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TVD Radar: Public Image Limited, The Public Image Is Rotten (Songs From The Heart) vinyl box set in stores 7/20

VIA PRESS RELEASE | To celebrate their 40th Anniversary, John Lydon’s Public Image Ltd (PiL) are pleased to announce The Public Image is Rotten (Songs from the Heart) Box Set will be released on 20th July 2018, coming in the form of a staggering 5CD/2DVD, 6LP and Digital.

The box set will feature the PiL Singles Collection (1978-2015), B-sides, Rarities and Radio Sessions, 12” Mixes, Unreleased Mixes and Tracks and a Live concert from New York Ritz in July 1989. The DVD includes PiL promo videos + footage from the BBC’s Top Of The Pops and Old Grey Whistle Test. Just in case that isn’t enough they’ve included two legendary live concerts, the first PiL’s appearance at the Tallinn Rock Summer Festival in Estonia 1988 (still part of the USSR at the time) and the second from 2013’s Enmore Theatre in Australia during the This is PiL tour.

The box set coincides with the release of a career-spanning documentary film about Public Image Ltd (also titled The Public Image is Rotten), which premiered at the Tribeca Film Festival in New York last year and then had its European premiere at London’s Raindance Festival in 2017. Directed by Tabbert Fiiller, it will be released later this year in select cinemas.

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TVD Premiere: Stumptown Coffee Roasters’ Worker’s
Comp, Volume II

It may be a wretched pun to say coffee shop employees nowadays get a lot of perks, but some outfits are now offering its baristas and staff everything from company stock and free college tuition to one-day racial sensitivity training.

Portland’s Stumptown Coffee employs enough musicians to feature their bands on exclusive compilations. Its Workers Comp Vol. I, recorded live in the original shop on Division Street in Southeast Portland, came out in 2001, just a couple of years after the roaster was founded.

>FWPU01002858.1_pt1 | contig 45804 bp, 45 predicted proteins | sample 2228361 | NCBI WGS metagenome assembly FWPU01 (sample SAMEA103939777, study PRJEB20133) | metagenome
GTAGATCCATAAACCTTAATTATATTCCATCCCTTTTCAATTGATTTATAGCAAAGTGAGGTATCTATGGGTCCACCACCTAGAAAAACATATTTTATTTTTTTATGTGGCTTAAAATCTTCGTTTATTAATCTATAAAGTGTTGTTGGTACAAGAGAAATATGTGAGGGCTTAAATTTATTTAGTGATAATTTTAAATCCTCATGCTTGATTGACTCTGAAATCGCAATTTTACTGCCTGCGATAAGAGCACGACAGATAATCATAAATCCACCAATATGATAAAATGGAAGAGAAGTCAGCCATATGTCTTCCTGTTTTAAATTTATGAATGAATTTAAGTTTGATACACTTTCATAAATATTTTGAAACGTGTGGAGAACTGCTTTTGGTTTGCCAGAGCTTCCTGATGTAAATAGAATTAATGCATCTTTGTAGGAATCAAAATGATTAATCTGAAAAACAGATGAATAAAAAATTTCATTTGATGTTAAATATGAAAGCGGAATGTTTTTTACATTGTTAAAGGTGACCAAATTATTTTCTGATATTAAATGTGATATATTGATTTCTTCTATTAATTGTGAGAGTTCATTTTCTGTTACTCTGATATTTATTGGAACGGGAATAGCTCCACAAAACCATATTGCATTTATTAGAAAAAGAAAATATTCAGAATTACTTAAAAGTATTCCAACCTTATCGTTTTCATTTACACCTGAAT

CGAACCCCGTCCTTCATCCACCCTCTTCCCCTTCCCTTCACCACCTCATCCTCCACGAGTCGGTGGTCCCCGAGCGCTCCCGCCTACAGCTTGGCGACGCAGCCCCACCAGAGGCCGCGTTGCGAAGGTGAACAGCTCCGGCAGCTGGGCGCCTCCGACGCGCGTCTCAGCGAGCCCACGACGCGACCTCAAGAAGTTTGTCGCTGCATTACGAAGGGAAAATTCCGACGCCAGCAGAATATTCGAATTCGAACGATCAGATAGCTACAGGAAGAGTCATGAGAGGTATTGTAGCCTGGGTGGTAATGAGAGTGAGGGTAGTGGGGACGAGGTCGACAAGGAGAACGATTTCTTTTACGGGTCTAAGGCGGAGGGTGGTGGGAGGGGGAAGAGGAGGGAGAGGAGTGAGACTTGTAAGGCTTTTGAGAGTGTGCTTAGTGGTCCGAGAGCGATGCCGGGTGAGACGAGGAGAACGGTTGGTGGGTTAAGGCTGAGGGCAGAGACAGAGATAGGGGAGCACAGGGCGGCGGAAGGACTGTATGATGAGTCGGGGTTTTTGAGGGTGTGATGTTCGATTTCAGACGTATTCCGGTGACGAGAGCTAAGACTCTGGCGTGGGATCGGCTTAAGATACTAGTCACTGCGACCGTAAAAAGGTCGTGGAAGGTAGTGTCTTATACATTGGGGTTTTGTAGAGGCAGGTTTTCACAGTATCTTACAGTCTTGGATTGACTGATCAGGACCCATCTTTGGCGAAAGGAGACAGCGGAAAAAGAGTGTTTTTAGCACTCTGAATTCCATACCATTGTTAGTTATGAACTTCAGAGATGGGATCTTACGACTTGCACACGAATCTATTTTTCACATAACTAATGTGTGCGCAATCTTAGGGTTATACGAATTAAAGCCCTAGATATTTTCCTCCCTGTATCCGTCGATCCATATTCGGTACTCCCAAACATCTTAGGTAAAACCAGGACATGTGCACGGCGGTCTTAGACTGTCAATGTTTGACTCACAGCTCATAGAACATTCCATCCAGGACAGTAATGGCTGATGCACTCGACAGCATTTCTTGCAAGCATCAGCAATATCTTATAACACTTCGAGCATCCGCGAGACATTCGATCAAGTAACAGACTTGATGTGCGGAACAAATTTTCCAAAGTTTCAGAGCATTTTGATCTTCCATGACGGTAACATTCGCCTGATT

By now, Stumptown has expanded to Ace Hotels, with shops in Seattle, New York, Los Angeles, Chicago, and New Orleans. So it follows that the long-awaited Workers Comp Vol. II features a wider geographic array. Eleven bands hailing from New York and L.A. as well as Portland were flown out late last year to record with producer Mike Coykendall at the Map Room in Southeast Portland.

Out May 25 via Sub Rosa Curation on vinyl—as well as limited edition coffee vinyl— Workers Comp Vol. II is also making its debut today here at TVD. In addition to being a better than average compilation showcase, it may cause the mother company some worry—as talented as these bands are, how long can they be expected to still keep pouring cold brew?

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Graded on a Curve: Brownsville Station,

Some albums make such a small and unprepossessing mark on rock history that it’s easy to forget they’re there. And so it is with 1973’s Yeah! by Brownsville Station, the hard-rocking Detroit power trio whose soul claim to fame is that great anthem to juvenile delinquency “Smokin’ in the Boys Room.”

Brownsville Station was one of the lesser bands to emerge from the vibrant Detroit rock scene of the late sixties–compared to the likes of Iggy and the Stooges, the MC5, Grand Funk Railroad, and even the Bob Seger System, Brownsville Station ranks as an almost forgotten footnote.

But Cub Koda, Mike Lutz, and Henry “H Bomb” Weck had some good music in them, and they scored a minor triumph with the covers-heavy Yeah! The late Cub Koda was both a music writer and a walking musical encyclopedia, and he obviously chose the album’s very diverse assortment of covers–by artists ranging from the Velvet Underground to Jimmy Cliff to Hoyt Axton to fellow Detroiters Terry Knight and the Pack–with loving care.

This is party music by a party rock band that doesn’t aim too high but hits the target right in the bull’s eye; these boys didn’t have grand musical ambitions, they just wanted to show you a good time. And they do; all ten of the songs on Yeah! are guaranteed, in their own small way, to help you get your party started.

And Brownsville Station will surprise you too–their take on Lou Reed’s “Sweet Jane” is bona fide sweet, and the last thing you would expect from these rock’n’roll animals. And they turn Robert Parker’s horn-driven rock’n’soul classic “Barefootin’” into a T-Rex/MC5 hybrid and unfettered guitar rave up. The axe is straight-up Marc Bolan; the vocals are pure Rob Tyner.

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In rotation: 5/25/18

Iowa | Vinyl records are making a comeback, and there’s a new store in the East Village where music fans can get their record fix. Marv’s Music opened its doors for the first time on Tuesday, selling everything from jazz to heavy metal. “What I want to bring back is the experience of going to the record store. My generation, we grew up, that’s what we did. On Fridays you went and checked out what the new releases are. I want to encourage people to use this as a communal space just to come and talk about music, as well as to hopefully get back into vinyl if they aren’t already, and to actually enjoy holding the physical copy of the album,” owner Brian Davis said. Davis named the store after his late father who told him, “Never have regrets.”